India’s New Face

Meet Narendra Modi, chief minister of Gujarat and the brightest star in the Hindu-chauvinist Bharatiya Janata Party. Under Modi, Gujarat has become an economic dynamo. But he also presided over India’s worst communal riots in decades, a 2002 slaughter that left almost 2,000 Muslims dead. Exploiting the insecurities and tensions stoked by India’s opening to the world, Modi has turned his state into a stronghold of Hindu extremism, shredding Gandhi’s vision of secular coexistence in the process. One day, he could be governing the world’s largest democracy.

Robert D. Kaplan in The Atlantic:

ScreenHunter_01 Mar. 11 09.08 Gujarat’s heightened religious tensions stem from “2002,” as it is simply called by everybody in Gujarat and the rest of India. In the local lexicon, that year has attained a symbolism perhaps as resilient as the force of “9/11” for Americans. It connotes an atrocity that will not die, a sectarian myth-in-the-making that constitutes a hideous rebuke to Gandhi’s Salt March. And at its epicenter stands another charismatic Gujarati, Narendra Modi, the chief minister of Gujarat, an icon of India’s economic growth and development, and a leading force in the Hindu-chauvinist Bharatiya Janata (Indian People’s) Party, or BJP.

What local human-rights groups label the “pogrom” began with the incineration of 58 Hindu train passengers on February 27, 2002, in Godhra, a town with a large Muslim population and a stop on the rail journey from Gujarat to Uttar Pradesh, in north-central India. The Muslims who reportedly started the fire had apparently been taunted by other Hindus who had passed through en route to Ayodhya, in Uttar Pradesh, on their way to demonstrate for a Hindu temple to be built on the site of a demolished Mughal mosque. Recently installed as chief minister, Modi decreed February 28 a day of mourning, so that the passengers’ funerals could be held in downtown Ahmedabad, Gujarat’s largest city. “It was a clear invitation to violence,” writes Edward Luce, the Financial Times correspondent in India, in his book, In Spite of the Gods: The Strange Rise of Modern India. “The Muslim quarters of Ahmedabad and other cities in Gujarat turned into death traps as thousands of Hindu militants converged on them.” In the midst of the riots, Modi approvingly quoted Newton’s third law: “Every action has an equal and opposite reaction.” Mobs coalesced and Hindu men raped Muslim women, before pouring kerosene down their throats and the throats of their children, then setting them all on fire.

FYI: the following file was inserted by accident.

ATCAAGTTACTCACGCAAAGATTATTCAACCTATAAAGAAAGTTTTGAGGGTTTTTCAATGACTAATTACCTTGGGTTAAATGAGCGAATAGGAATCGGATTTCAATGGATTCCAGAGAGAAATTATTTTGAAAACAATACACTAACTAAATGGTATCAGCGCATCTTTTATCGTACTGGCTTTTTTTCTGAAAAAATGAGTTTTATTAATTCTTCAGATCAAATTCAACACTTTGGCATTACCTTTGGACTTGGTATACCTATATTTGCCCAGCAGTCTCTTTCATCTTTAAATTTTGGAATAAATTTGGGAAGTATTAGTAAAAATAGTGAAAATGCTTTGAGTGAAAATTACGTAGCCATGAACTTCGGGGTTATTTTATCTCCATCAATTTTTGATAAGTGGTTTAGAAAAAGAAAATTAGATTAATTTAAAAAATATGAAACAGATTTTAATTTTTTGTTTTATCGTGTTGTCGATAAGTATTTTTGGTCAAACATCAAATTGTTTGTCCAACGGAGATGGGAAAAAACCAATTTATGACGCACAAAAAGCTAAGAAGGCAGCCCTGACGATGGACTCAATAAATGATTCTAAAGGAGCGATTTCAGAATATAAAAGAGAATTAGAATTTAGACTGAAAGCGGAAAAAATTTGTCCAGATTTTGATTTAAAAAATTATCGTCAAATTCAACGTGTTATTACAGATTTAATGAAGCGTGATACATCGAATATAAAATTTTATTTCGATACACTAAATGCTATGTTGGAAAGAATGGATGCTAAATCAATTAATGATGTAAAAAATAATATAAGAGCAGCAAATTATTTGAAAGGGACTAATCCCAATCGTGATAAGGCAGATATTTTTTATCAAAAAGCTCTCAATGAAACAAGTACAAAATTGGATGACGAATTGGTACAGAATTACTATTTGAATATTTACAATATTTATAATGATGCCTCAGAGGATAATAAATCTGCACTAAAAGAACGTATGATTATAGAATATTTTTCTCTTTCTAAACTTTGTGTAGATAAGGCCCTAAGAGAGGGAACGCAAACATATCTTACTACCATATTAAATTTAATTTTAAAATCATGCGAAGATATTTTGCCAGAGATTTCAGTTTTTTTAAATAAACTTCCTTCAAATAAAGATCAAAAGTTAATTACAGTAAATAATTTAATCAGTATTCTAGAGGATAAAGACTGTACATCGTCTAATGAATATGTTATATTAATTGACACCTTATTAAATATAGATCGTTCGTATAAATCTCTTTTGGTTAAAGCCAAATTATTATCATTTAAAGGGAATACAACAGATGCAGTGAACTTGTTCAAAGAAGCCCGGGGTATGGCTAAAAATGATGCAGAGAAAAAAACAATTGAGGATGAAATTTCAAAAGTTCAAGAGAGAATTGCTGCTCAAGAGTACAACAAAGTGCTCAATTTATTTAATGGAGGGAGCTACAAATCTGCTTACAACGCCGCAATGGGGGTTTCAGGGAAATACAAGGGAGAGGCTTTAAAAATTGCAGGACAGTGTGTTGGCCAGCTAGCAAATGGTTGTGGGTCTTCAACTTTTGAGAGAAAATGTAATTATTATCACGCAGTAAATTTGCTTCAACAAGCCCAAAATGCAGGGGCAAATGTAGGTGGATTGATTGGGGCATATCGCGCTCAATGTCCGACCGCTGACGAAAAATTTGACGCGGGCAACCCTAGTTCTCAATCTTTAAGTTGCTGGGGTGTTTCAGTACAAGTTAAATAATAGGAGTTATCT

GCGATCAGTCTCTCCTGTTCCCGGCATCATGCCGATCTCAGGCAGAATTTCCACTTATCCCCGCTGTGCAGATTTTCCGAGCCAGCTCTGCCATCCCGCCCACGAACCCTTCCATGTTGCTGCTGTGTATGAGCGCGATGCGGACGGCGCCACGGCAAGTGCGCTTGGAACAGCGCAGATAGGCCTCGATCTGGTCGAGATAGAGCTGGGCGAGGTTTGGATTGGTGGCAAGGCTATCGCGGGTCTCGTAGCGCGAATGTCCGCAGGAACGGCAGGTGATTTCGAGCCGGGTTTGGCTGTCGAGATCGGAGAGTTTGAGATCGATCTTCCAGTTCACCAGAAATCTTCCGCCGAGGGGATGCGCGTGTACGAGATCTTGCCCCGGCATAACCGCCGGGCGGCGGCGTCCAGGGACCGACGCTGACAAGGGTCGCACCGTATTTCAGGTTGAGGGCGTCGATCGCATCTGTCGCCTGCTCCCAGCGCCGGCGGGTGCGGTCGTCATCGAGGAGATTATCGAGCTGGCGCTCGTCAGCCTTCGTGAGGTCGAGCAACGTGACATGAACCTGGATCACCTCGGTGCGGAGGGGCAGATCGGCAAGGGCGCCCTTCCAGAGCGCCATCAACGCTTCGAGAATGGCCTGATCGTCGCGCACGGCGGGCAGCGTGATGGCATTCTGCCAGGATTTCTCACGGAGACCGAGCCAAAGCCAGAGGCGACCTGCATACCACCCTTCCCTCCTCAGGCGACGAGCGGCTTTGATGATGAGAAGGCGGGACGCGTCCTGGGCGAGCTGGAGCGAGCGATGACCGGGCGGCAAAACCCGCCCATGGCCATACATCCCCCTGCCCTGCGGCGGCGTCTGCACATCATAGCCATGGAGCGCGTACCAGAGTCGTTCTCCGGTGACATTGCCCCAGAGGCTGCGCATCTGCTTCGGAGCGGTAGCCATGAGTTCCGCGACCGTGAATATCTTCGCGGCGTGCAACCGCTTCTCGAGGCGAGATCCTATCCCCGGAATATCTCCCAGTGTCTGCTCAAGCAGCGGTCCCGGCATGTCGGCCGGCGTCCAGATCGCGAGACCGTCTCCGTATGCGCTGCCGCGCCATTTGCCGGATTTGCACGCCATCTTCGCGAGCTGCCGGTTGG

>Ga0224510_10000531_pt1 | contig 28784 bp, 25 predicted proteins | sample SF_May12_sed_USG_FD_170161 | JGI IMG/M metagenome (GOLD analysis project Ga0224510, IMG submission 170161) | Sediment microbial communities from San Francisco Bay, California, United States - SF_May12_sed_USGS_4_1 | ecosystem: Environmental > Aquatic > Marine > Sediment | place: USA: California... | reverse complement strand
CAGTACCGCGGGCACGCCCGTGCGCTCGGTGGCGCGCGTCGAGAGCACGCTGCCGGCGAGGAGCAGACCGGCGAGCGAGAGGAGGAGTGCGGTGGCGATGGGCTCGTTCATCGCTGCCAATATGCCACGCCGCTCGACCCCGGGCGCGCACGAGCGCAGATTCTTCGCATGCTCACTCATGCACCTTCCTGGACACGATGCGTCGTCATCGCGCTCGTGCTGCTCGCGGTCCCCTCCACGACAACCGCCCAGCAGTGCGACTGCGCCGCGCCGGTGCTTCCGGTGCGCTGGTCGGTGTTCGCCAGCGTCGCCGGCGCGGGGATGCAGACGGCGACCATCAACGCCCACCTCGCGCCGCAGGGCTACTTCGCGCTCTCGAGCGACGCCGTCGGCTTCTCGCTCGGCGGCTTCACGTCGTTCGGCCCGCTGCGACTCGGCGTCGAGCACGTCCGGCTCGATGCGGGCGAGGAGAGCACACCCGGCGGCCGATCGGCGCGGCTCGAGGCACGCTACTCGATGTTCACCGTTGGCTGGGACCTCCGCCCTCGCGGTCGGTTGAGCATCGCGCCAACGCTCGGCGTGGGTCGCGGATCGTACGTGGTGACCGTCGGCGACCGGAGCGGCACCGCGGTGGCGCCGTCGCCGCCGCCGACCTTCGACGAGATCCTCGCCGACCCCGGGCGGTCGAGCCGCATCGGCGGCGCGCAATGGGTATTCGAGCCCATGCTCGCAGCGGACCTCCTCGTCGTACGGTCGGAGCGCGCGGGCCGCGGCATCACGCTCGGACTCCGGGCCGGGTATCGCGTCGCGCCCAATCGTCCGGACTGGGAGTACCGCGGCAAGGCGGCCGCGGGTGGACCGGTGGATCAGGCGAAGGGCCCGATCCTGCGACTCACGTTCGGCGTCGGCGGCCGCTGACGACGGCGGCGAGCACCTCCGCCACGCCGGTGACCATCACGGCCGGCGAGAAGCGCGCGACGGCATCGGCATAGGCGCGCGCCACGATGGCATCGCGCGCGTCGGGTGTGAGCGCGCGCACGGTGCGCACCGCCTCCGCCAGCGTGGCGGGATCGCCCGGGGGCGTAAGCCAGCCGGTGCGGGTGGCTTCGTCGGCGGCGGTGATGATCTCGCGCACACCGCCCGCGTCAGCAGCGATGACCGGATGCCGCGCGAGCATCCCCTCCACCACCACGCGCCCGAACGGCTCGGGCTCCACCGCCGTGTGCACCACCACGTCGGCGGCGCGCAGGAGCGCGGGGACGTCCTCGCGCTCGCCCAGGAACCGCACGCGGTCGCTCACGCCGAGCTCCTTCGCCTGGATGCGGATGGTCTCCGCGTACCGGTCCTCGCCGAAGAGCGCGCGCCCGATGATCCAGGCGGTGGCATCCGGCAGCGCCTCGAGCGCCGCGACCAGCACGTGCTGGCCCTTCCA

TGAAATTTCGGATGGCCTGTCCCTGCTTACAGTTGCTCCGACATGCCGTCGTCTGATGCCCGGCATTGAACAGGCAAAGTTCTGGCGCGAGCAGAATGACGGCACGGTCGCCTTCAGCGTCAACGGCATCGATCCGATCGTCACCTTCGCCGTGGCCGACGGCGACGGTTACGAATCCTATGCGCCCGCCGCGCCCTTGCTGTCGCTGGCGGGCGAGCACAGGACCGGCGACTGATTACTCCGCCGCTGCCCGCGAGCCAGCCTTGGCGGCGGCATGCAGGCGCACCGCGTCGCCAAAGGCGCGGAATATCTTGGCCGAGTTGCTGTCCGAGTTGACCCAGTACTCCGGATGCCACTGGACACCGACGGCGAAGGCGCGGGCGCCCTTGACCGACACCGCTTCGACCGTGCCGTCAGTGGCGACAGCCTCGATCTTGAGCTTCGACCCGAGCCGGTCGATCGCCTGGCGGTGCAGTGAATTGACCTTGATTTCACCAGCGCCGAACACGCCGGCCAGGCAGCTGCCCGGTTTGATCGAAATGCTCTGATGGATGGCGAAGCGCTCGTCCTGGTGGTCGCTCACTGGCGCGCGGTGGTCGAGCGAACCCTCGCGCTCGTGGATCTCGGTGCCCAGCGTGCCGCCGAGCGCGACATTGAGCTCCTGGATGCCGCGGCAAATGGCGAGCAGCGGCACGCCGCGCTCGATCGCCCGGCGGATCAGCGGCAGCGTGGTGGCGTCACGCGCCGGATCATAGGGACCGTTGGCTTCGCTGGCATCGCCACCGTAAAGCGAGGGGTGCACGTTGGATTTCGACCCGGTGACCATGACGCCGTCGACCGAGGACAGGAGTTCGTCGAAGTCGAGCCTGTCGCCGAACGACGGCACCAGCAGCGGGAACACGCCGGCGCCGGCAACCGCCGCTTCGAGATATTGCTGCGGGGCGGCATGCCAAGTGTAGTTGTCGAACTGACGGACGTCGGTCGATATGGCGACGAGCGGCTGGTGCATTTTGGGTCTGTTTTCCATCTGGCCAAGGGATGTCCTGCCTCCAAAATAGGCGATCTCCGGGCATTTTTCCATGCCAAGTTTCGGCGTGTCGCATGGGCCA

More here.